Owned by one of the most powerful men in the world, and handcrafted by one of the greatest ébénistes of the 18th century, this clock is a profound work of art of incredible historical importance.

Melodious Mechanical Marvels: Antique Music Boxes

April 11th, 2014 | posted by Bill Rau

“Music gives a soul to the universe, wings to the mind, flight to the imagination and life to everything.” ― Plato

Arburo Orchestrion Organ by Bursens and Roels

This Arburo Orchestrion revolutionized the automated music industry by utilizing stand-alone instruments in its ingenious mechanism. Each was special ordered and made entirely by hand.

Music has the ability to uplift, convey strong emotions and bring people from all walks of life closer together. The desire for reproducing and sharing this powerful art form is as old as music itself. Long before MP3s and CDs made their impact on the world, craftsmen sought to make music not only portable, but also accessible to a broader audience. It wasn’t until the invention of the music box did that idea become a reality.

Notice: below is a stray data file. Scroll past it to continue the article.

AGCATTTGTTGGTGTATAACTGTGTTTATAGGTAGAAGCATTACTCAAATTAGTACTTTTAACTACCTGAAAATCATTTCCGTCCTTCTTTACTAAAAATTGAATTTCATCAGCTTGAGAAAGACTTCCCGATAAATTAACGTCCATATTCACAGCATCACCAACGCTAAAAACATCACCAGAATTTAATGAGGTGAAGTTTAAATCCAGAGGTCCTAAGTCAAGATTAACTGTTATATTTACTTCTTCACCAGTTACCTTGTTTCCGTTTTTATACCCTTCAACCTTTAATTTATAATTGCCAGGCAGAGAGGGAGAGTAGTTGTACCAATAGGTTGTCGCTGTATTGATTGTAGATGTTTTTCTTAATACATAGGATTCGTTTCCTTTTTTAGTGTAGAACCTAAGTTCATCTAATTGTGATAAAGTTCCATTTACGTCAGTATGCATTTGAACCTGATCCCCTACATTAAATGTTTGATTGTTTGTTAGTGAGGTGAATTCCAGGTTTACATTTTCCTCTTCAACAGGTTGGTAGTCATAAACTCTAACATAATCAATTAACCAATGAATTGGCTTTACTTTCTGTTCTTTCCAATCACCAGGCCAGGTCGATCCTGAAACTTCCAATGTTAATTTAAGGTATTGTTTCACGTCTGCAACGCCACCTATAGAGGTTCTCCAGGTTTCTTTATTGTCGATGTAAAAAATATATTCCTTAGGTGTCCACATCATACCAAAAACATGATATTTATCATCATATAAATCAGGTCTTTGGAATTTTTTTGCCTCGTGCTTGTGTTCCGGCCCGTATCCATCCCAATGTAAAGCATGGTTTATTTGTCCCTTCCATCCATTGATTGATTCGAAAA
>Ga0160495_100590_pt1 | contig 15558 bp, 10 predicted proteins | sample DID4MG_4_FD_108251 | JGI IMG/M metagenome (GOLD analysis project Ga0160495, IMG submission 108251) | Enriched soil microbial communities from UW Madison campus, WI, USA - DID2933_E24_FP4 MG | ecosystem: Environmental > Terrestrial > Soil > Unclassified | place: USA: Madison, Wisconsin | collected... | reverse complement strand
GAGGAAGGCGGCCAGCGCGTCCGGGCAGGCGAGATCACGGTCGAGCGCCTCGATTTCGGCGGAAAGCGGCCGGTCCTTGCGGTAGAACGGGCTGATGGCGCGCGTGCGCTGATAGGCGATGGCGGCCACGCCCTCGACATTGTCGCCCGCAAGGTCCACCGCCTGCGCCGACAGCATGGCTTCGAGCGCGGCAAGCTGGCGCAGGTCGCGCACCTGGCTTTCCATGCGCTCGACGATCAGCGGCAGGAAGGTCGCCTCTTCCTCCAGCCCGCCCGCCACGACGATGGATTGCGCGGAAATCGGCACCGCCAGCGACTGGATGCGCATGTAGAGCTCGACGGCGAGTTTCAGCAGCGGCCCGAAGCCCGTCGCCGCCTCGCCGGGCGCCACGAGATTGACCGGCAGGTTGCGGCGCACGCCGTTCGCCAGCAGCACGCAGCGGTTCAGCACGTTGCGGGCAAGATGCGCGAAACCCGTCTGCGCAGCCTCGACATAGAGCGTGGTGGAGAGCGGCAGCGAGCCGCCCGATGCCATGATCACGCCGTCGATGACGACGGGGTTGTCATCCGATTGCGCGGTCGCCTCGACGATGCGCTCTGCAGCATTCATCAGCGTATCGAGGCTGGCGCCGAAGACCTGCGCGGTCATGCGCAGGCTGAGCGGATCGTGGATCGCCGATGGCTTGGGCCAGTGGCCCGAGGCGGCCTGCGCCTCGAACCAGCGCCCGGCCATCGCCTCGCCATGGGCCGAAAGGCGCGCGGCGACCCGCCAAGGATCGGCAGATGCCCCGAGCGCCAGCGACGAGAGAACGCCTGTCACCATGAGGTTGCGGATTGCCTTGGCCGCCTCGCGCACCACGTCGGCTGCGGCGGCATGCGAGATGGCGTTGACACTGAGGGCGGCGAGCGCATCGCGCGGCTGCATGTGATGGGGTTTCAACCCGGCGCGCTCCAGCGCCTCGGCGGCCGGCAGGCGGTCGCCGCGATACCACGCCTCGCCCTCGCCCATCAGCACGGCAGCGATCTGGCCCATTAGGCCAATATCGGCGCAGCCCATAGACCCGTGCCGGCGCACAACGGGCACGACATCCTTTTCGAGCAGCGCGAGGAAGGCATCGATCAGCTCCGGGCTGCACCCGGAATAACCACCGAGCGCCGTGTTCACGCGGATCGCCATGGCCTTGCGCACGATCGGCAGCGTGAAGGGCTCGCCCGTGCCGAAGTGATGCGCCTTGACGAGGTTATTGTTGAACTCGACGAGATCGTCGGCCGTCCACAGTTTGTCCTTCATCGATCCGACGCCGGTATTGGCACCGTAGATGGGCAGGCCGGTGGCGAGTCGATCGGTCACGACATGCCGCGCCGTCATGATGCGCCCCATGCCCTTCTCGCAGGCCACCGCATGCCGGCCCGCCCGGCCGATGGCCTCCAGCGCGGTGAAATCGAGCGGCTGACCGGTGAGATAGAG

29-2795MusicBox

A case and original matching table crafted of stunning
burl walnut distinguishes this rare Swiss Sublime Harmonie music box.

The first historical record of a mechanical music device dates to 9th century Iraq with the creation of a water-powered organ that played cylinders outfitted with tiny pins that corresponded to particular notes on the organ. It is this very cylinder design that was used in music boxes through the 19th century. The next innovations were pioneered by clock and watchmakers in the 18th century, who designed stunning snuff boxes, known as carillons à musique, with diminutive cylinder mechanisms that plucked the teeth of a metal comb to play a delightful tune while holding one’s favorite tobacco blend. This beautiful Swiss Musical Snuff Box is a fine example, demonstrating outstanding mechanical ingenuity with superior craftsmanship.

Cabinet-makers began making their contributions in the 19th century with the creation of elaborate table-top versions of the music box. Some, like this Swiss Ouverture Cylinder Music Box by B.A. Bremond featured superior-quality mechanisms encased in handsome wood boxes adorned with intricate inlays. More elaborate examples, such as the Sublime Harmonie Music Box not only came with their own beautifully crafted tables, but more complex mechanisms that incorporated bells, drums and castanets to create depth and richness in their sound.